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Sunday, 23 October 2011

Won by a neck

Race to it.

As Churchill almost said, “Some horse, some neck!”
This cocktail, famous as it may be, looks nothing like a horse’s neck, despite its taxonomy. Yet, as London Cocktail Week fades to a memory, I thought I’d better throw in my tuppence worth with a classic – but with a twist, naturally.
Click on the picture below for a bigger image.

The neck in question is supposedly represented by the curlicue of lemon peel residing in the glass then hanging out over the rim, in the way that a horse’s neck might.
I mean, who thinks these things up?
What you must have, however, is a small but very sharp knife in order to slice the peel off a lemon in one piece. The phrase ‘Don’t try this at home’ should really apply here but not to the rough tough type who enjoy a cocktail.
"Hey, I just did a 12-hour shift down a tin mine" doesn’t cut it, I’m afraid, with the fearless cocktail provider.
“Just drink this Horse’s Neck and give us peace. But wash your bloomin’ hands first!”

Before we start, have a listen to the following track. I know it’s a Stones song but this version is ten times better…

Back to business. The classic Horse’s Neck cocktail is not unlike a Rye and Dry, ergo in my own recipe I like to jazz it up un peu.
On no account, entertain any so-called cocktail barman aficionado who, when commissioned to prepare this recipe, shakes his weary head and sneers, “Yes, hmm, but it ain’t a Horse’s Neck.”
Fact is, cocktail recipes change with the winds that blow these so-called aficionados in and out of town. One Horse’s Neck recipe might suggest bourbon as the main ingredient while another would plump for brandy.
So who cares? Be an iconoclast. It’s your personal taste that remains the only concern.
Here we go …

Horse’s Neck


2 fl oz good bourbon (Jack Daniels will do nicely)
8 fl oz ginger ale (a ratio of approximately four to one in favour of the ginger ale works best for my gang)
Juice of 1 lemon (strained)
Juice of 1 small orange (strained)
4 dashes of Angostura bitters
4 ice cubes
Peel of 4 lemons


Place ingredients – NOT the ginger ale –  in a cocktail shaker and give it a vigorous workout.
Pour into a large jug and add the ginger ale.
Into 4 small tumblers, insert the sliced peel of each lemon, allowing the “neck” to hang out. (see picture above). Fill each glass up with more ice cubes then pour in the mixture from the jug.
Serves four but there will probably be enough left for a top-up. Always be prepared, as good Scouts would.

As with other healthy cocktails in my previous posts, this Horse's Neck can count as one of your five a day.
With trends like these, who needs enemas?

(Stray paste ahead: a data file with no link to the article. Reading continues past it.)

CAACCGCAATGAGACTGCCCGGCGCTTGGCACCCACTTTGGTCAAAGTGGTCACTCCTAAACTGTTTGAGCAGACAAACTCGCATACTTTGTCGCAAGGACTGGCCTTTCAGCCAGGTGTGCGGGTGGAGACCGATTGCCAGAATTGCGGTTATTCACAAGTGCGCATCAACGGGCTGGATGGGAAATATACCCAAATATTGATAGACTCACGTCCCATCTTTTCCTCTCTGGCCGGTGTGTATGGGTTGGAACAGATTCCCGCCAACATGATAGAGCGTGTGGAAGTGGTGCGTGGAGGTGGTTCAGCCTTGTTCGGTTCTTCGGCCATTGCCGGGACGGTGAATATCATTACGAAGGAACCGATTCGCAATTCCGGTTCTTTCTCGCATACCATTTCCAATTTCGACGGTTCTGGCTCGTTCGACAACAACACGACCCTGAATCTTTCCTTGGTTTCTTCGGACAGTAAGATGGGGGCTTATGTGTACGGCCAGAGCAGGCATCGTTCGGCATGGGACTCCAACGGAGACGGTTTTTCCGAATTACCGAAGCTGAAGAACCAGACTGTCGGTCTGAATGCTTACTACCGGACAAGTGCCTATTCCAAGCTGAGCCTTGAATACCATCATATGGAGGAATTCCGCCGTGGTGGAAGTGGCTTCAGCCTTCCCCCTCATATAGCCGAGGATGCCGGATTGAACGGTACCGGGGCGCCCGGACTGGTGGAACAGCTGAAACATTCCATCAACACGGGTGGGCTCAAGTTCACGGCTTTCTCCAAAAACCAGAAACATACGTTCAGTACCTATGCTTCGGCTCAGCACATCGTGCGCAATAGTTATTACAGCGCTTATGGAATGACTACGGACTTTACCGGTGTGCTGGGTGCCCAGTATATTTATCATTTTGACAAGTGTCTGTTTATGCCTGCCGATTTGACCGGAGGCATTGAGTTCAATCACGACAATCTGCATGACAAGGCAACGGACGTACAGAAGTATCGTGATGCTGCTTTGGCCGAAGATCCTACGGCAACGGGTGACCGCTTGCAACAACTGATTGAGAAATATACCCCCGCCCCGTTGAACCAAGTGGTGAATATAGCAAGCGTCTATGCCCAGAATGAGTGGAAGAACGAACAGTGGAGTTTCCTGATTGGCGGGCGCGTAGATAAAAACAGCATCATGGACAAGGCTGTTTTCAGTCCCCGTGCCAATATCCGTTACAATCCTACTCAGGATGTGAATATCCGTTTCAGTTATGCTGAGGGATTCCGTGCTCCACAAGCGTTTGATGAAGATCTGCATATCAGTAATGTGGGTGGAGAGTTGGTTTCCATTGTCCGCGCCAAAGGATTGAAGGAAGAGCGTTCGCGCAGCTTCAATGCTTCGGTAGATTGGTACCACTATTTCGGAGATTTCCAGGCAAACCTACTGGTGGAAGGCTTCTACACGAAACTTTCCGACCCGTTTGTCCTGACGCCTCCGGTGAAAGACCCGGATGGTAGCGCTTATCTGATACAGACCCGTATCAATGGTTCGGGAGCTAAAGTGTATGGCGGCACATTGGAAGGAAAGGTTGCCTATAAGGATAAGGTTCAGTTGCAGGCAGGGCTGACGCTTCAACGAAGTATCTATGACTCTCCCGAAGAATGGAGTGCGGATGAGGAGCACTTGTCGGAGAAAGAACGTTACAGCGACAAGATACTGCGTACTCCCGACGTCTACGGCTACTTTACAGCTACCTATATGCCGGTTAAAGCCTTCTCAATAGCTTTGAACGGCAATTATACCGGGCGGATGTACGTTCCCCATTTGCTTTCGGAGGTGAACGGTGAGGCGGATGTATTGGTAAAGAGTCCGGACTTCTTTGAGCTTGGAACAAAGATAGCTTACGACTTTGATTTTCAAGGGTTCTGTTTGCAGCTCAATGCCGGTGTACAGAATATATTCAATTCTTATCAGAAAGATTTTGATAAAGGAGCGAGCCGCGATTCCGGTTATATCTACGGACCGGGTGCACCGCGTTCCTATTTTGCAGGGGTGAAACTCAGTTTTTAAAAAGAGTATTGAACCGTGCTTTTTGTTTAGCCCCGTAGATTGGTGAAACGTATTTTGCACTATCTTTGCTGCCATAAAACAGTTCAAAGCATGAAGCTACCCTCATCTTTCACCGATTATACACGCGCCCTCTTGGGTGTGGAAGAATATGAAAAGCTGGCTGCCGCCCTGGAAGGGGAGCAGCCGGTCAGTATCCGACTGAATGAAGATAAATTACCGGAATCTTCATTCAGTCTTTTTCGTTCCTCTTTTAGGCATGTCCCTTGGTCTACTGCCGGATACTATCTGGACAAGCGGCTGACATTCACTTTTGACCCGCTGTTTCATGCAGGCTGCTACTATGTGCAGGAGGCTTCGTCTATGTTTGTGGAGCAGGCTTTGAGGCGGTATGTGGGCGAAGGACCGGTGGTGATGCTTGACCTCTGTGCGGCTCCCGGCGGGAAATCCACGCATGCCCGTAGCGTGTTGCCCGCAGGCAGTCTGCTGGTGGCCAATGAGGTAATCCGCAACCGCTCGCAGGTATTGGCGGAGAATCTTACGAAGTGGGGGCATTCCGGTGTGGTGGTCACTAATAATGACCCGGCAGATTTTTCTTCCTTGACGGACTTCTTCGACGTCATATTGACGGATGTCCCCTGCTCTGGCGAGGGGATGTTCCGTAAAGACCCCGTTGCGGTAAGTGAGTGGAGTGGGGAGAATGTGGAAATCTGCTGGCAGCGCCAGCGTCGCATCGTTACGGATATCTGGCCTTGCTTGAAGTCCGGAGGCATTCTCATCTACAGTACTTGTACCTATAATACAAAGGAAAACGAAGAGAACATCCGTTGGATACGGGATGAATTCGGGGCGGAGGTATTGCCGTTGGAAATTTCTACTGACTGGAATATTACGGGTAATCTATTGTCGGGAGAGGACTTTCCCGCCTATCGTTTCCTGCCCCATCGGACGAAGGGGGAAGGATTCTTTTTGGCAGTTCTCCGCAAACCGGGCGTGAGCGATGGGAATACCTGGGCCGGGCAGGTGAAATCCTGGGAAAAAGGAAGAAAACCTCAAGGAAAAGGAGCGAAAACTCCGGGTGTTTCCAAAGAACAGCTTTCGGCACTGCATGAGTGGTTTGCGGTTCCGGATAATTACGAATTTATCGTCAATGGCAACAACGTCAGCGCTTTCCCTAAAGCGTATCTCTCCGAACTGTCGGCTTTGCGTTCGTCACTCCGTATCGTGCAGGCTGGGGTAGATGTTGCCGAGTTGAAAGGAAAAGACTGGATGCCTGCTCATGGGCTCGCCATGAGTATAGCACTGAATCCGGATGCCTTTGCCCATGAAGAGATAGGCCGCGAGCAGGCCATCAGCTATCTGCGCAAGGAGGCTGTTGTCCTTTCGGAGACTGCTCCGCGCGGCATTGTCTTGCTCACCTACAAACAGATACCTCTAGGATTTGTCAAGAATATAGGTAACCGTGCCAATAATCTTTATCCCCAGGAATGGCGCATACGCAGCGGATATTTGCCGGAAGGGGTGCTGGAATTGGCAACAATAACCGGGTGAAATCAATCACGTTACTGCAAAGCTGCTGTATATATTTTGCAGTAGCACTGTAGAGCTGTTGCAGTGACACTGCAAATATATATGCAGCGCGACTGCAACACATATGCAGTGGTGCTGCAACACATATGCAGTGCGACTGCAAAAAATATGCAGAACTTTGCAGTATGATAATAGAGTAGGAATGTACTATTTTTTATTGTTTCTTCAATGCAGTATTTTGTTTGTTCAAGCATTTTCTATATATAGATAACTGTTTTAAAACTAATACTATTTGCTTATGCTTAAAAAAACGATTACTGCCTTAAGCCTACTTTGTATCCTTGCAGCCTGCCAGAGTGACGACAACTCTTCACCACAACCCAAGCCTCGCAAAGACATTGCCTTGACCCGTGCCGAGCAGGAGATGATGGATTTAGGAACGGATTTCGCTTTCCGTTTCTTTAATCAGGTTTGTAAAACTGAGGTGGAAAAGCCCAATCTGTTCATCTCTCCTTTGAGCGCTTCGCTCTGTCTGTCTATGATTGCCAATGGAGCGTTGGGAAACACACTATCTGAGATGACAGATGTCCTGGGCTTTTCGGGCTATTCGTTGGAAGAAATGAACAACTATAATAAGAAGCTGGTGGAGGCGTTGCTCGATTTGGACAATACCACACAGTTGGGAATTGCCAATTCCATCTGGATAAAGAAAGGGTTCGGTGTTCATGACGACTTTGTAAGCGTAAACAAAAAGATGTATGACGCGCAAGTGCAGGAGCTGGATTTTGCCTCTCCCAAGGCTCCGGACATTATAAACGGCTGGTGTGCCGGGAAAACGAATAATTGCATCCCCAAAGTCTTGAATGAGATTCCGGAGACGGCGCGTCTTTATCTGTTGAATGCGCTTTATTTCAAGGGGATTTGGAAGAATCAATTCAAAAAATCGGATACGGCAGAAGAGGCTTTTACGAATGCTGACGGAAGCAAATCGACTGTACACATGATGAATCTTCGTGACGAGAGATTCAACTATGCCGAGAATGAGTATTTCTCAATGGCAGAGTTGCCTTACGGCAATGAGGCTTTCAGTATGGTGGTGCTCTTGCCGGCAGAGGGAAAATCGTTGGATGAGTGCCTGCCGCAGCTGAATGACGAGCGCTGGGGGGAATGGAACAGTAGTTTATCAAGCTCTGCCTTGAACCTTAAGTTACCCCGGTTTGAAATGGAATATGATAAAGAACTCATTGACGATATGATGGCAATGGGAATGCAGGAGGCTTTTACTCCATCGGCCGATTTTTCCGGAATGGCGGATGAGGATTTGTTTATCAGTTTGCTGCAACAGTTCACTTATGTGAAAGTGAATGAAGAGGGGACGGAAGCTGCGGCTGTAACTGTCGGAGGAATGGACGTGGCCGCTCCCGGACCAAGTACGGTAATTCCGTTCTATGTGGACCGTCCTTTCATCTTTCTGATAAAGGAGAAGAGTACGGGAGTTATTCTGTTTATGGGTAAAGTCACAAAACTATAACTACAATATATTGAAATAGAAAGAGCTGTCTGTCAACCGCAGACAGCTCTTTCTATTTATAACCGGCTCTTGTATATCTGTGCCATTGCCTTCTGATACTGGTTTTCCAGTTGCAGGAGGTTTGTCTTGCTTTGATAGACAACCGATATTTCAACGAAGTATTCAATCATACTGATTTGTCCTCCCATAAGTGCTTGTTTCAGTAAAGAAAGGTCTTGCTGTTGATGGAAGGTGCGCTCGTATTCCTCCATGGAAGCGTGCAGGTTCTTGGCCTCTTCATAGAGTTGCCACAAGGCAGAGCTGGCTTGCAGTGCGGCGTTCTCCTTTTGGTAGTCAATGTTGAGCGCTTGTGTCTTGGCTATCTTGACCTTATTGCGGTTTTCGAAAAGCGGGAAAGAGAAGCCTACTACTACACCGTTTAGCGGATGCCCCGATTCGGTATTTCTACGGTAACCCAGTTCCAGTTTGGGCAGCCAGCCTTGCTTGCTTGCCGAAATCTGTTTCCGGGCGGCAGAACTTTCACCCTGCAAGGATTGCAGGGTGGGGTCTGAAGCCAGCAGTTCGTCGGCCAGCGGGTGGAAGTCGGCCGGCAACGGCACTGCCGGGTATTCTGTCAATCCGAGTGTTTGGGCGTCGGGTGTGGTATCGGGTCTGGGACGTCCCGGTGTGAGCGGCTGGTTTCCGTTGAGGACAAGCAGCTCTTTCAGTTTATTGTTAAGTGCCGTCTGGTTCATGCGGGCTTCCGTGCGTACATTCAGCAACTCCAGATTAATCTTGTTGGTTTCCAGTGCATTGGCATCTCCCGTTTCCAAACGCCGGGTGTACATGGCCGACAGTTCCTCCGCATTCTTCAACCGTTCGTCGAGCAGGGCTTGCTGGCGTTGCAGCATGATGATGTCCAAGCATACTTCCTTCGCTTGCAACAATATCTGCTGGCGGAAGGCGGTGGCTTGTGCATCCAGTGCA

Do not, most definitely, try the following at home …

Monday, 10 October 2011

Berry poetic

THE best strawberries come, some might say, from the Clyde Valley. Others would argue in favour of those from the farms of Fife around the Leven area. Southerners would naturally plump for the strain from the great Garden of England that is Kent.

Plump, however, is the operative word.
Thin strawbs don’t cut it.

Get some quick as there are not many local varieties left now that summer has rapidly disappeared down the plughole.
To the cocktail I’m proselytising about here I’ve added, in elegiac mood, a splash of rosewater. Ergo, the last rose of summer …

As the great poet of the so-called Scottish Renaissance might have put it...

The cocktail of all the world is not for me.
I want for my part
Only the frozen strawberry daiquiri of Scotland
That tastes sharp and sweet
And goes straight to the brain.

With apologies, of course, to McDiarmid, who perhaps might not have minded, given that he tried just about everything himself. And Scottish Renaissance? When did it ever die so that it required rebirth?

The cocktail lovers among you can continue with the occasional Banana Daiquiri that will see you through the winter and spring months, but if it’s local ingredients that you’re after in that green way of the ecological cocktail champion, then get this one over your neck sharpish.

Frozen Strawberry Daiquiri
Makes 4 (see pic above)

14 decent sized ripe strawberries. Plump!
2 fl oz white rum
1 fl oz crème de framboises (or some sort of Strawberry liqueur)
1 tbsp caster sugar
Juice of two limes
Juice of 1 orange
Dash orange bitters
Splash of rosewater
4 ice cubes

Retain 4 of the strawbs then plonk the rest of the ingredients in a jug blender and whizz the mixture like it's the Large Hadron Collider
Rub a slice of lime over the rim of each glass then dip it in sugar up to a couple of millimetres.
Pour into four cocktail glasses
Do something fancy with a strawberry and skewer it along with a quarter slice of orange and lay it in the glass.

Don’t forget to say “Cheers!” or some other convivial toast.

Sip, don’t gulp.

Coming up in a future blog …
Why I’d rather sip a horse’s neck than tip a horse’s ass.
Hee haw! (Sorry, that was a donkey).